Facial Recognition

Biometric technologies that recognize the identity and emotional state of a human face through facial features by measuring individual characteristics. For many sectors, this software can enable more security through authentication procedures, prevent fraud and speed up check-in procedures.
Technology Life Cycle

Technology Life Cycle


Sales growth slows as the market becomes saturated. The technology is well-established and competition peaks, leading to price drops and marginal improvements.

Technology Readiness Level (TRL)

Technology Readiness Level (TRL)

Fully Operative

Technology is operative and demonstrates considerable market competition among manufacturing industries.

Technology Diffusion

Technology Diffusion

Late Majority

Skeptical and adopts technology only after it has become mainstream and the benefits are well proven.

Facial Recognition

A visual-based software that first uses a built-in camera to identify the presence of a human face, then compares the personal features of an individual to a database to successfully determine the identity of that person. Accordingly, this tech could be used by the authorities to quickly identify suspects, or as a method of authorizing or granting access to certain services.

Biometric technologies could measure individual characteristics by identifying several data points and microexpressions. By using a variety of sensors to track biomarkers, a set of algorithms would then analyze and categorize the input into recognizable human emotions. When powered by deep-learning technology, the algorithms would be able to crosscheck emotions with other data such as gender or age and provide insightful, comprehensive analytics.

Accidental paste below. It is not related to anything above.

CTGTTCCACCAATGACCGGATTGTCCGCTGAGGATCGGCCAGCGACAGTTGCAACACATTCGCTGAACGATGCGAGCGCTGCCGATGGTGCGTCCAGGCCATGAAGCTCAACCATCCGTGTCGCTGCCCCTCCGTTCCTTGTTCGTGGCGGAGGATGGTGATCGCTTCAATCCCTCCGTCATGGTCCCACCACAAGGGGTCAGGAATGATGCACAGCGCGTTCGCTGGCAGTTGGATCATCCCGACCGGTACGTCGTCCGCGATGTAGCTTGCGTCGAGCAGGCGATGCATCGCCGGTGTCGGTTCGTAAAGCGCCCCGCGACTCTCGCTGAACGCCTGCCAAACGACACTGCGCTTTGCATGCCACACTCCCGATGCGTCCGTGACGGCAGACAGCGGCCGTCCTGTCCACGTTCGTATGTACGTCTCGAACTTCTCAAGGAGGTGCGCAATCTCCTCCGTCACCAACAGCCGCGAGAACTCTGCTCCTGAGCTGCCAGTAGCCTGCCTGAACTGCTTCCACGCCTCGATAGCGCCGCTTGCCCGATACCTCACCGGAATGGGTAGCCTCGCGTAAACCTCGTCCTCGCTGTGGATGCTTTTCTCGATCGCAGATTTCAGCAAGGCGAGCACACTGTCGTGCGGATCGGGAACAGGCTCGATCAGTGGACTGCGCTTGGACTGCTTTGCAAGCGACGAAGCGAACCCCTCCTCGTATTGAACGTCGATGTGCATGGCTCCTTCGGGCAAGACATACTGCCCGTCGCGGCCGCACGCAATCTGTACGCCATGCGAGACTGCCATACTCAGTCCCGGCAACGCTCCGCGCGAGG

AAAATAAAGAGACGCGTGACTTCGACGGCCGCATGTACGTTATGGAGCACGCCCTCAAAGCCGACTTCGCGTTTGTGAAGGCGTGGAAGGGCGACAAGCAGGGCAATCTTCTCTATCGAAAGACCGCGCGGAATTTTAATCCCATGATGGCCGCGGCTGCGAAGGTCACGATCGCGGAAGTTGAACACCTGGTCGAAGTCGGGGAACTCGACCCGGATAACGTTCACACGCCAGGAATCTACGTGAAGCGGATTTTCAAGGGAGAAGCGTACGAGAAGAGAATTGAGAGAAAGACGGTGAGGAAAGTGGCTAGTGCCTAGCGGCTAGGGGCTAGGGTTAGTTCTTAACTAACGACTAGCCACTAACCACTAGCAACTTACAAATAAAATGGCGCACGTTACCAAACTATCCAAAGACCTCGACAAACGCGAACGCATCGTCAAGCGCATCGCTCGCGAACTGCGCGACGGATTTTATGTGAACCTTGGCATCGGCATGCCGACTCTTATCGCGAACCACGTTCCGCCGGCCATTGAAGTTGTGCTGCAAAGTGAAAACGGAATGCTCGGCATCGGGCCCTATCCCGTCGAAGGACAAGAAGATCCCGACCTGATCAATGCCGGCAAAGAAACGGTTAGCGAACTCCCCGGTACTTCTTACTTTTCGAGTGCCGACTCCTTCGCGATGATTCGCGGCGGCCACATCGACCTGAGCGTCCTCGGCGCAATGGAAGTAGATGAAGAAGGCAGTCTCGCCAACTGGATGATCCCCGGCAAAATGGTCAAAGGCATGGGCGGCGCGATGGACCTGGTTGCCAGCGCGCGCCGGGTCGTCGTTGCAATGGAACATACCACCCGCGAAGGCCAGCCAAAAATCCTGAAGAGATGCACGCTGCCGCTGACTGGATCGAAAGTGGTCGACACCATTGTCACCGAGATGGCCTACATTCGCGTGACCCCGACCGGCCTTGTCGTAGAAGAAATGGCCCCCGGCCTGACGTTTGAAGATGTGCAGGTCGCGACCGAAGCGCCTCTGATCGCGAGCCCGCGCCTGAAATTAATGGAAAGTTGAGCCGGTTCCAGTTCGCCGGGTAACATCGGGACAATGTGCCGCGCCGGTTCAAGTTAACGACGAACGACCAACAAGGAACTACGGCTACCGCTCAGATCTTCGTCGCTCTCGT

This type of technology could improve the responses of devices that use contextual awareness or measure the effectiveness of ads. It could also be useful to enhance human-machine interactions in the case of home assistants, AI mentors, or general-purpose robots. It would help artificial agents in recognizing the identity of different household members and their specific moods and emotional states. The ability to read and understand human emotions is an essential feature in improving the socialization between people and machines. For doing this, a microphone is employed, and it would be possible to identify words and phrases in spoken language, thus converting speech into a machine-readable format. In an industrial context, this could make communication more fluid between humans and machines in a manufacturing plant, allowing engines to understand the human context in conversations, thereby enhancing the safety of workers.

Facial recognition is already part of the daily life of many people as it is available in many smartphones' cameras, and it is currently used to validate a user's identity, add custom-made filters, or even perform payments. Now it is also making its way into XR headsets, and paired with artificial intelligence and powerful computing power, they can translate the user's facial expressions in real-time and hyper realistically to their digital avatar, improving the social experience in games and virtual environments.